Skip to content

Blanchette v. Superior Court (2017)

April 13, 2017

Brennan J. Mitch, Esq.

In Blanchette v. Superior Court (2017), the California Court of Appeal addressed a novel question: when must defects in a homeowner’s claim be raised by the builder?  The Court held as a matter of first impression that a builder’s failure to acknowledge receipt of a homeowner’s notice pursuant to the Right to Repair Act within 14 days released the homeowner from all further requirements under the Act even if the initial notice failed to satisfy the specificity requirements under the Act.

The Court of Appeal observed that the goal of the Right to Repair Act, Civil Code Section 895 et seq., is to resolve construction defects without resort to litigation.  The Court reasoned that this goal “cannot be achieved by permitting homebuilders to serve tardy responses to claims or to ignore them entirely.”  Further, Section 930 provides that all time periods under the Act are to be strictly construed.

Under the Act, the builder had 14 days to acknowledge receipt of the homeowner’s notice.  In Blanchette, the builder responded on the 21st day by asserting that the alleged construction defects were not described with sufficient detail but nonetheless offered to inspect the homes.  The Blanchette Court strictly construed the deadlines and found the acknowledgement to be untimely, thus releasing the homeowner from further obligations under the Act.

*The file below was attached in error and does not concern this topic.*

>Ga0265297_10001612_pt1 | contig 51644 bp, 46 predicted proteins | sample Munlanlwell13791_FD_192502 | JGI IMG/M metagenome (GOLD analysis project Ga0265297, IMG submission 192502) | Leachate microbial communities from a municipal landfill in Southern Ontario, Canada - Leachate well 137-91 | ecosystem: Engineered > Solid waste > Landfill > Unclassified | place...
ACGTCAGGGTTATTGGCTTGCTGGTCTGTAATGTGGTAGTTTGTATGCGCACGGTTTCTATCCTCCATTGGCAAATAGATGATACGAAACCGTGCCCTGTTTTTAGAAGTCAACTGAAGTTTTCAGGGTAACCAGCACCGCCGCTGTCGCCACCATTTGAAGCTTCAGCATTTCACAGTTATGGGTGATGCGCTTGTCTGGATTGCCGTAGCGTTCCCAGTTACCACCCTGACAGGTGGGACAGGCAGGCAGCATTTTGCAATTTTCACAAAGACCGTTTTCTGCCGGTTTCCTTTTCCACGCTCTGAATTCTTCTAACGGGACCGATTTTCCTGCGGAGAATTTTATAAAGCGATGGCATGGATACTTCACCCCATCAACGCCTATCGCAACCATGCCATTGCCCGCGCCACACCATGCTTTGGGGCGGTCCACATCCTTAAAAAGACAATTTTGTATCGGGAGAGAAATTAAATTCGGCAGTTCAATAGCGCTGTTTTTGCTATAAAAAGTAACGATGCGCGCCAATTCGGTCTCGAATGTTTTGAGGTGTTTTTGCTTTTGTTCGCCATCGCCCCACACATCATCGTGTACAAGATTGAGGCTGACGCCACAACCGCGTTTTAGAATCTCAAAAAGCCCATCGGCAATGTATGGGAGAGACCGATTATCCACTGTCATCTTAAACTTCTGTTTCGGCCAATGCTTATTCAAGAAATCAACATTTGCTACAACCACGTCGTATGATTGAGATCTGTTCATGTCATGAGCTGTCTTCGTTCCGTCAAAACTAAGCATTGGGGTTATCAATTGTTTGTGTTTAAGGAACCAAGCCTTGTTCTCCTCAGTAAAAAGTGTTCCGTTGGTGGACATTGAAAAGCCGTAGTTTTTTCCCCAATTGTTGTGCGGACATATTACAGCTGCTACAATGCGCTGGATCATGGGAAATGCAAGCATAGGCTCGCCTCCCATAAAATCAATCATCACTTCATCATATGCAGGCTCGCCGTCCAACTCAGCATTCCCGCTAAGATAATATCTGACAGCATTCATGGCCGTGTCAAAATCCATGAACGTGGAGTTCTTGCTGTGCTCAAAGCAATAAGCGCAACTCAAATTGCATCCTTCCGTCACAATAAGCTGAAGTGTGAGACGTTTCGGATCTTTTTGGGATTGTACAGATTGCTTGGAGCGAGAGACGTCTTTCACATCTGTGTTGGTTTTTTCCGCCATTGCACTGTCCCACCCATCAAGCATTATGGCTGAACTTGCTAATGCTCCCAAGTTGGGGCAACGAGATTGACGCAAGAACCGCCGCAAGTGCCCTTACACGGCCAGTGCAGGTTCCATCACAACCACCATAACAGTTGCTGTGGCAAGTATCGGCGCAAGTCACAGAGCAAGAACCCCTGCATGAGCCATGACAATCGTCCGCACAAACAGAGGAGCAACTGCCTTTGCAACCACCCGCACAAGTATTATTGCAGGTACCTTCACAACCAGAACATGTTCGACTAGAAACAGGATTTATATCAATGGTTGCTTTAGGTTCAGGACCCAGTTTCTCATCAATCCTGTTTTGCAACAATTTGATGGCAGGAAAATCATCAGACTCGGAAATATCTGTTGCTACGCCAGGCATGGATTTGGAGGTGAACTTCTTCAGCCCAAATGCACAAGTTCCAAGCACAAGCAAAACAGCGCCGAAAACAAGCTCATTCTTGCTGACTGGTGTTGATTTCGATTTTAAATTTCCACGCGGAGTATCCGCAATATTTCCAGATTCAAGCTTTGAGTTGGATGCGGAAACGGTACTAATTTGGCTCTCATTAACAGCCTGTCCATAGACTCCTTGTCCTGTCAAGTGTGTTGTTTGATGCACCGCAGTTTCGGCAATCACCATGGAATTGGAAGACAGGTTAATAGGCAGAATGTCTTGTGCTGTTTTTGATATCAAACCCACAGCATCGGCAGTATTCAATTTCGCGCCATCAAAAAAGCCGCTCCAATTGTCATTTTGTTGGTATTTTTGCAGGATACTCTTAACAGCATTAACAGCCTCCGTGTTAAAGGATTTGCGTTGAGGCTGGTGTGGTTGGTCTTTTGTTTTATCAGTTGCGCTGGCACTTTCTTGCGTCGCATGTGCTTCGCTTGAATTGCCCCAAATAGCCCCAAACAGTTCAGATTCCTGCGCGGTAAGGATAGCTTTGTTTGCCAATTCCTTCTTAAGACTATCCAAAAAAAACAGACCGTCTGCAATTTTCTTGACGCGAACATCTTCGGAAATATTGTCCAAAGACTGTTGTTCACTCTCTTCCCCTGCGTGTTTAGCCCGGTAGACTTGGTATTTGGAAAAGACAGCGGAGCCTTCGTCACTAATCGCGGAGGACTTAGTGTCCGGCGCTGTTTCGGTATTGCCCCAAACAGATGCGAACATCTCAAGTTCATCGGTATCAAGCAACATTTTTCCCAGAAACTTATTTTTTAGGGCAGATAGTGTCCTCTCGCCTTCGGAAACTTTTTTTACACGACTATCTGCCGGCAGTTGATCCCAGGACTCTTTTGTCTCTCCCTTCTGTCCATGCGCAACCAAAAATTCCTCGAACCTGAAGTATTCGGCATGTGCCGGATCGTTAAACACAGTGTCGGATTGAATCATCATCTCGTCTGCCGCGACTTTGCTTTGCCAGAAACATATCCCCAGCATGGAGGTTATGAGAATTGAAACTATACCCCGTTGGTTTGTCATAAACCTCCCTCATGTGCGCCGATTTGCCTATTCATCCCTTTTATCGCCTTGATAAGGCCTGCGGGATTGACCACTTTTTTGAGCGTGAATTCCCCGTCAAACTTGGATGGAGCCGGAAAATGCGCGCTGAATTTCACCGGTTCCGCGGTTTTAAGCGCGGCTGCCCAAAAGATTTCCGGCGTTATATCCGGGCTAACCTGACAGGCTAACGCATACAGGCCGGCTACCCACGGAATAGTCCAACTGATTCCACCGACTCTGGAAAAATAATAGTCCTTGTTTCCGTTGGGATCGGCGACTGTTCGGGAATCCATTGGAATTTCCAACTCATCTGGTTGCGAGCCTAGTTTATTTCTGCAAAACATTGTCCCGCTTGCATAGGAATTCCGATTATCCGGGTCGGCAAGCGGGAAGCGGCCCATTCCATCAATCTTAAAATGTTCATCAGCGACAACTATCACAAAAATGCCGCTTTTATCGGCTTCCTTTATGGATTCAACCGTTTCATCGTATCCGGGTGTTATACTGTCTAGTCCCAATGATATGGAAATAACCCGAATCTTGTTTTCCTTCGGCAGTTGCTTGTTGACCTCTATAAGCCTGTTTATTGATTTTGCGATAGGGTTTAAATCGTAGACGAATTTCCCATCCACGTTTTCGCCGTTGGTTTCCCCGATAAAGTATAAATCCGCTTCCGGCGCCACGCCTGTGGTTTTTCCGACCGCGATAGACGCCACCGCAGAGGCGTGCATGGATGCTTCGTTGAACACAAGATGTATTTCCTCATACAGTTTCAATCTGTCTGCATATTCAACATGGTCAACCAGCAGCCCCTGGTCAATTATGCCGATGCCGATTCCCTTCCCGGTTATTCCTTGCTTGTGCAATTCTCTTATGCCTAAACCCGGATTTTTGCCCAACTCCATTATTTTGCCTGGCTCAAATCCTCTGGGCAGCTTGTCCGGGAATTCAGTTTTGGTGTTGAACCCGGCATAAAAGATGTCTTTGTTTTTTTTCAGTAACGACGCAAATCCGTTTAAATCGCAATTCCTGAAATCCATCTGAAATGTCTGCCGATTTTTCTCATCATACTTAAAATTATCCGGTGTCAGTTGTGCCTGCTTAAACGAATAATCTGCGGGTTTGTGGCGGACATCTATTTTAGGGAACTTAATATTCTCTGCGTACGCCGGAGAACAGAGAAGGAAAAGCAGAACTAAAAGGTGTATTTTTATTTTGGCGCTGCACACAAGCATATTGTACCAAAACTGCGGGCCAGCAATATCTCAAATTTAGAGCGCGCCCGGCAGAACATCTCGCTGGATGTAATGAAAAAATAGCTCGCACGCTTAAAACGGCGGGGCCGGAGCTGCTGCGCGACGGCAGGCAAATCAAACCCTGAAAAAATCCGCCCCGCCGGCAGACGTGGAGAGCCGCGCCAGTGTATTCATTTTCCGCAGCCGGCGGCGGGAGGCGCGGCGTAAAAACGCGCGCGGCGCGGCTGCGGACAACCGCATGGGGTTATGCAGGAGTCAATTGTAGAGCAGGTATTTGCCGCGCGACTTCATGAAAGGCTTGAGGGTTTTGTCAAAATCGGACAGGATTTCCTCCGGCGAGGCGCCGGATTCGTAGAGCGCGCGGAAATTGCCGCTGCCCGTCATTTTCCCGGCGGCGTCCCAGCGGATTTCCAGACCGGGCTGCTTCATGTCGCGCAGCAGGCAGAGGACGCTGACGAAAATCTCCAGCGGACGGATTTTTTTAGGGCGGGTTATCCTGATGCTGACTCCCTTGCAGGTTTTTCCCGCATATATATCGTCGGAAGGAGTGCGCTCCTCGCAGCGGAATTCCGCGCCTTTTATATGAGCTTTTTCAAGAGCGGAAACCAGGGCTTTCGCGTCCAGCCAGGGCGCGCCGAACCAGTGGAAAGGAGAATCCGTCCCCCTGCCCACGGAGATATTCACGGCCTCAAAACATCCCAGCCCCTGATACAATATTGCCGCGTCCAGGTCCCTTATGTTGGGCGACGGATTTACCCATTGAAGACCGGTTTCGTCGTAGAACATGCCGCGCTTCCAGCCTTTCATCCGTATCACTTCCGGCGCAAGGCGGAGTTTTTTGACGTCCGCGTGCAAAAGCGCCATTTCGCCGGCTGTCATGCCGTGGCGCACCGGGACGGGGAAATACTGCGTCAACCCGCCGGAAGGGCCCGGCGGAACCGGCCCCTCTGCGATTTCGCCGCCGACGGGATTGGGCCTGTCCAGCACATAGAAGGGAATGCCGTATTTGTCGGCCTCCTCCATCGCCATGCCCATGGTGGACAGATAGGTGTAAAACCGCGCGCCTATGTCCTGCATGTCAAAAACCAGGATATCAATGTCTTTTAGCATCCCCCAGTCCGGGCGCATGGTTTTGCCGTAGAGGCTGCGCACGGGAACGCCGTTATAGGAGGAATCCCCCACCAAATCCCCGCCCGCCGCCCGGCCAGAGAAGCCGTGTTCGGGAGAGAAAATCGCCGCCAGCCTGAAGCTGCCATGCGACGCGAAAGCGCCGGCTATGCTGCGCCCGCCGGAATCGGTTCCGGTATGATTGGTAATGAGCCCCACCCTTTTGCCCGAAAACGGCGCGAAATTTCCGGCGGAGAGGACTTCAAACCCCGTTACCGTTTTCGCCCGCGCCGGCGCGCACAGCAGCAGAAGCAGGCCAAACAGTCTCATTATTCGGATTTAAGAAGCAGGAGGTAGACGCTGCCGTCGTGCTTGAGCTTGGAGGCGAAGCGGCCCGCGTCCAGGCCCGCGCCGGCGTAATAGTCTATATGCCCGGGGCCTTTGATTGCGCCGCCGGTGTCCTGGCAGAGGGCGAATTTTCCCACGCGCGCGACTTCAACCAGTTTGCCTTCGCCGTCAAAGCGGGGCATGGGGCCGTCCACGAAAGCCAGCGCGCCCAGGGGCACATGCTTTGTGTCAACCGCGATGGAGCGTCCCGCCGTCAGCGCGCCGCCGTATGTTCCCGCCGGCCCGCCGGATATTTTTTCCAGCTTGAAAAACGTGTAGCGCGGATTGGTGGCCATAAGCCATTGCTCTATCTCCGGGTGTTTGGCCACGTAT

The Court’s opinion summarized Blanchette’s lesson for builders: “a developer who unilaterally concludes the level of specificity in a notice is insufficient, and therefore concludes it need not respond within the 14-day period prescribed by statute, acts at its peril if later, it wishes to employ the inspection and settlement process otherwise mandated by the statute.”

By: Brennan J. Mitch, Esq.

Cochran, Davis & Associates, P.C.

Advertisements

From → -

Leave a Comment

Leave a Reply

Fill in your details below or click an icon to log in:

WordPress.com Logo

You are commenting using your WordPress.com account. Log Out /  Change )

Google+ photo

You are commenting using your Google+ account. Log Out /  Change )

Twitter picture

You are commenting using your Twitter account. Log Out /  Change )

Facebook photo

You are commenting using your Facebook account. Log Out /  Change )

Connecting to %s

%d bloggers like this: